and now the assault on African American and Latino voting rights in the US
Snowden= SNOWJOB
where in the future we might see a savings from having the tools we use to spy,
used as a means to further the rights of man.
But in my parallel  universe I know there aren't easy solutions,
as long as everybody regards the calories we need as an object to enrich themselves
« Last Edit: July 06, 2013, 05:53:14 PM by Rocco Penny » Logged
Slobodan Blagojevic
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« Reply #59 on: July 06, 2013, 05:56:02 PM »
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Never wrote that. I am saying that the decision to do these things should be left to a body of elected representatives.

I think Bernard, that you fell into Rob's trap. He successfully sidetracked the real debate from a government spying on its own citizens en masse, to governments spying on each other. I, for one, could not care less if they do it to each other. They've been doing it for ages, including "our staunchest allies" - just check the history of Israeli spies in the US.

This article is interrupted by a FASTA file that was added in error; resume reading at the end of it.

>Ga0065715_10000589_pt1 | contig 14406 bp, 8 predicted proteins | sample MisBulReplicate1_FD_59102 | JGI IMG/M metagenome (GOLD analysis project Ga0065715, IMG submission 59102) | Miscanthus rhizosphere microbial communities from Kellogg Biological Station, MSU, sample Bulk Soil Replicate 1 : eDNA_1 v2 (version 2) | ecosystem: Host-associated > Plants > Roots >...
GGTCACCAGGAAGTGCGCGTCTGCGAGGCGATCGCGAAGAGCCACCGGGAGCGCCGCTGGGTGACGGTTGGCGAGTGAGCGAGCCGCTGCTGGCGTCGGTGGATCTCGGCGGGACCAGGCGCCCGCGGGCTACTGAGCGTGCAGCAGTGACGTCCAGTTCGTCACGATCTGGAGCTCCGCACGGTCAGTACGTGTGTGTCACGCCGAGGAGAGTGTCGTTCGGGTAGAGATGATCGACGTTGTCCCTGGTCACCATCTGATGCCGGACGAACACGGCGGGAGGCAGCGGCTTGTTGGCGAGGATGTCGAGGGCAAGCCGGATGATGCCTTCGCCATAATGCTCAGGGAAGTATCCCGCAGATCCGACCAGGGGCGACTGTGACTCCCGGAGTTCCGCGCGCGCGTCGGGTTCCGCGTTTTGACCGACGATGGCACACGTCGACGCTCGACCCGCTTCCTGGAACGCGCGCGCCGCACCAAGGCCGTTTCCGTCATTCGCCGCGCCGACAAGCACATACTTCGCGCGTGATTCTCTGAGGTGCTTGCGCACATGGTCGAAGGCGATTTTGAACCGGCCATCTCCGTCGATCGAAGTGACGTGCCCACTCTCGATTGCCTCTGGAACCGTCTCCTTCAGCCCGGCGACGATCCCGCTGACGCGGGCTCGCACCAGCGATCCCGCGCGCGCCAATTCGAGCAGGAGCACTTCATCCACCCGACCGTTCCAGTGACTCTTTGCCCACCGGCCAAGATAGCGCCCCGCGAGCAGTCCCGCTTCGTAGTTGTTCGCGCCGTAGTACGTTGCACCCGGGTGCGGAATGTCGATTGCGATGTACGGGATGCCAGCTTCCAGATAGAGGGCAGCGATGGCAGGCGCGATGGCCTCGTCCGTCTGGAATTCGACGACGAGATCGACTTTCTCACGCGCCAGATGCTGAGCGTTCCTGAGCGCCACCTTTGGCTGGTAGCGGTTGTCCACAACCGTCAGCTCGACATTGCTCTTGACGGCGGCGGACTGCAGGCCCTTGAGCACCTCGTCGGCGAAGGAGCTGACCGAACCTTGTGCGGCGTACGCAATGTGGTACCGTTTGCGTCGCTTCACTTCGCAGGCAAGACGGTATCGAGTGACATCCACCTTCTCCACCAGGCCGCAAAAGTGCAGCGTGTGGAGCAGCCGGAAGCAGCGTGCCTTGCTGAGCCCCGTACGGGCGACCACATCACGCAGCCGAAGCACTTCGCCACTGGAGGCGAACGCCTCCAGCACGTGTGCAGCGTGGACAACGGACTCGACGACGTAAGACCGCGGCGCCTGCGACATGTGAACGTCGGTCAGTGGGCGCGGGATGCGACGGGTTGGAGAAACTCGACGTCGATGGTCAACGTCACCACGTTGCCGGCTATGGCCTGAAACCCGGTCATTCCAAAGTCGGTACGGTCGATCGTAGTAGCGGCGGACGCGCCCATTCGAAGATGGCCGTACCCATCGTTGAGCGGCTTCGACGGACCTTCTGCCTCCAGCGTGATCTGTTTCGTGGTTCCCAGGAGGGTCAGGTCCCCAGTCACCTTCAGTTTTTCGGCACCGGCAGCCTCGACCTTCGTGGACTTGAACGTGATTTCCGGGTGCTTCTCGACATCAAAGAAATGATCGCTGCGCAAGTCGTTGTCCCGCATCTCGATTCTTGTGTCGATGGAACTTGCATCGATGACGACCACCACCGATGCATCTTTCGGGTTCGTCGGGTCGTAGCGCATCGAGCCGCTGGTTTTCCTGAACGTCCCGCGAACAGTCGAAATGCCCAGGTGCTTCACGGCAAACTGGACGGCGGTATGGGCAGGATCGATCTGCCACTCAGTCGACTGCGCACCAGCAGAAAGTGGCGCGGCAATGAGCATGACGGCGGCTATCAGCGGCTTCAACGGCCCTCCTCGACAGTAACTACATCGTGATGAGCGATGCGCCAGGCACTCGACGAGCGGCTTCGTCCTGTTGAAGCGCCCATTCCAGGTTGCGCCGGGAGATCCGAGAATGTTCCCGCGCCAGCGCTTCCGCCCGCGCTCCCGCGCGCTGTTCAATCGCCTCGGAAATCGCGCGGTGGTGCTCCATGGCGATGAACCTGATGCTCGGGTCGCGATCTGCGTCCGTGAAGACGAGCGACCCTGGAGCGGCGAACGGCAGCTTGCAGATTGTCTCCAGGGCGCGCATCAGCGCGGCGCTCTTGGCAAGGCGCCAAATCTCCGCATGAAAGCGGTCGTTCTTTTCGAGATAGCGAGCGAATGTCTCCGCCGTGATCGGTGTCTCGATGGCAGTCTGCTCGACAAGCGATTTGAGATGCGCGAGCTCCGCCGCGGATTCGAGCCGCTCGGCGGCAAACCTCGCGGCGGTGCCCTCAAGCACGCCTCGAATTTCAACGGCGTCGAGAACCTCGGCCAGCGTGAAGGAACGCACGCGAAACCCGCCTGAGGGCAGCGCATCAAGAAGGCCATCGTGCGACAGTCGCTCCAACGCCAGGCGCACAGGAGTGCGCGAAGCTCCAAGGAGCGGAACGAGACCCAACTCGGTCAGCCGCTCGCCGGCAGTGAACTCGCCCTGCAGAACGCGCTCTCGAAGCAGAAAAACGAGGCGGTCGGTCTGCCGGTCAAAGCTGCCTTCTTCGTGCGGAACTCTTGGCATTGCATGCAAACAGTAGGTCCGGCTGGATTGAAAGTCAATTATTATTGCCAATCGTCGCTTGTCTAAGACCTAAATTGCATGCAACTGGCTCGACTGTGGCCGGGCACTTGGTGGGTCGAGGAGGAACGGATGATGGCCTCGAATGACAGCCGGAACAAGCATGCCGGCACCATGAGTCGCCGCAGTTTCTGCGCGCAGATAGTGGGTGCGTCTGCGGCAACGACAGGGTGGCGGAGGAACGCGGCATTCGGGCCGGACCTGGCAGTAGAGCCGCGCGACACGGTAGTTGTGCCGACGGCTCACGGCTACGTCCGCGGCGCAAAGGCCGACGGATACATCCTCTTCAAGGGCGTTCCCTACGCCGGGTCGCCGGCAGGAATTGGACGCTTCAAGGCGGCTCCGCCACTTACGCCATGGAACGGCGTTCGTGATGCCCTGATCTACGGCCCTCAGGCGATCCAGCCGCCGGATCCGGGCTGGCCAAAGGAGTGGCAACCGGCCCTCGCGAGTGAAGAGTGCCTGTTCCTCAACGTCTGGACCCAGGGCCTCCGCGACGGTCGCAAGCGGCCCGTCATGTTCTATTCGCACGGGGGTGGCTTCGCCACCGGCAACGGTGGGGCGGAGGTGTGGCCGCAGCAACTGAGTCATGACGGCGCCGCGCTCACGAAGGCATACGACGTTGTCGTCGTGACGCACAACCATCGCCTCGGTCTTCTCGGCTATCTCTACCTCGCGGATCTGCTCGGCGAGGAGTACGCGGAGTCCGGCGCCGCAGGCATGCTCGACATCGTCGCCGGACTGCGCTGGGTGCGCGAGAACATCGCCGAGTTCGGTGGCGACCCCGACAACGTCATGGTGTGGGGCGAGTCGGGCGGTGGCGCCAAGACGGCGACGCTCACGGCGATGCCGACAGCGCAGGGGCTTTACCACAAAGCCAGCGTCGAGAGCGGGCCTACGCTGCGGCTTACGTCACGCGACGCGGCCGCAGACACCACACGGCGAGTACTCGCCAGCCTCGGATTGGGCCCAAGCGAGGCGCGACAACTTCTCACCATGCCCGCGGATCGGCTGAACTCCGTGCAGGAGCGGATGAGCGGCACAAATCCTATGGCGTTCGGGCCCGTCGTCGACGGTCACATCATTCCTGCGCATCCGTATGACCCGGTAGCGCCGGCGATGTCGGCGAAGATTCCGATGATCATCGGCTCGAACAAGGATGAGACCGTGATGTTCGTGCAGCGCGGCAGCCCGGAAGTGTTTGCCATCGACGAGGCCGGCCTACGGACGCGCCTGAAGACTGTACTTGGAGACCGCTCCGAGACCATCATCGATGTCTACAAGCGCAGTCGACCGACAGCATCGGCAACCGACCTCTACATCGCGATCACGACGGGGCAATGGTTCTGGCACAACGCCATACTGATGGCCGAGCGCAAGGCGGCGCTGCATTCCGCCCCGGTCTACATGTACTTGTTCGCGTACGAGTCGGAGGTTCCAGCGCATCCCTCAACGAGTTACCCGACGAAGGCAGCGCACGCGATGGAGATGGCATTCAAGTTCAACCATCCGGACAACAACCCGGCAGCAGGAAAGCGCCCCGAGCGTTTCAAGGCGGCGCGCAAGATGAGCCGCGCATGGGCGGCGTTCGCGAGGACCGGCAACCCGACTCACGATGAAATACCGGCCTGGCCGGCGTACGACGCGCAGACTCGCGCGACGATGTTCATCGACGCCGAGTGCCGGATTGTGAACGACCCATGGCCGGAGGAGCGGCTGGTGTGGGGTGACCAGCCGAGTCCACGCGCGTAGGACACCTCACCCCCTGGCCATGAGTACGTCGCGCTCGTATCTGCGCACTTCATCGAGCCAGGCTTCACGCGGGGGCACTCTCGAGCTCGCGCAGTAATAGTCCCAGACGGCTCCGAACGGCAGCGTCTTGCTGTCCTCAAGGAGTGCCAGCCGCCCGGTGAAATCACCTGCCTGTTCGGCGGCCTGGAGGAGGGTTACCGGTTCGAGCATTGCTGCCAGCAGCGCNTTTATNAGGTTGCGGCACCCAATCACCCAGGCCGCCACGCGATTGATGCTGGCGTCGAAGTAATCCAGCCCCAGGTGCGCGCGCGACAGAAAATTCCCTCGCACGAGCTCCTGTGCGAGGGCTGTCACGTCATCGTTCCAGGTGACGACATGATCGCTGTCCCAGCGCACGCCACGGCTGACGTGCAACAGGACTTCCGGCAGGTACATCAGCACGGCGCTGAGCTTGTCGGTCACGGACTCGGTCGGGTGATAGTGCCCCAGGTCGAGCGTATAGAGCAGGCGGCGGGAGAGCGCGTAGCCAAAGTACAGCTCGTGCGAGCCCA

The real debate should be about the Orwellian surveillance of citizens, about the boiling frog strategy, checks and balances, misuse of bogeyman issues (communism, terrorism) as a pretext for expansion of executive powers, erosion of constitutional and civil rights and privacy, etc.
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Slobodan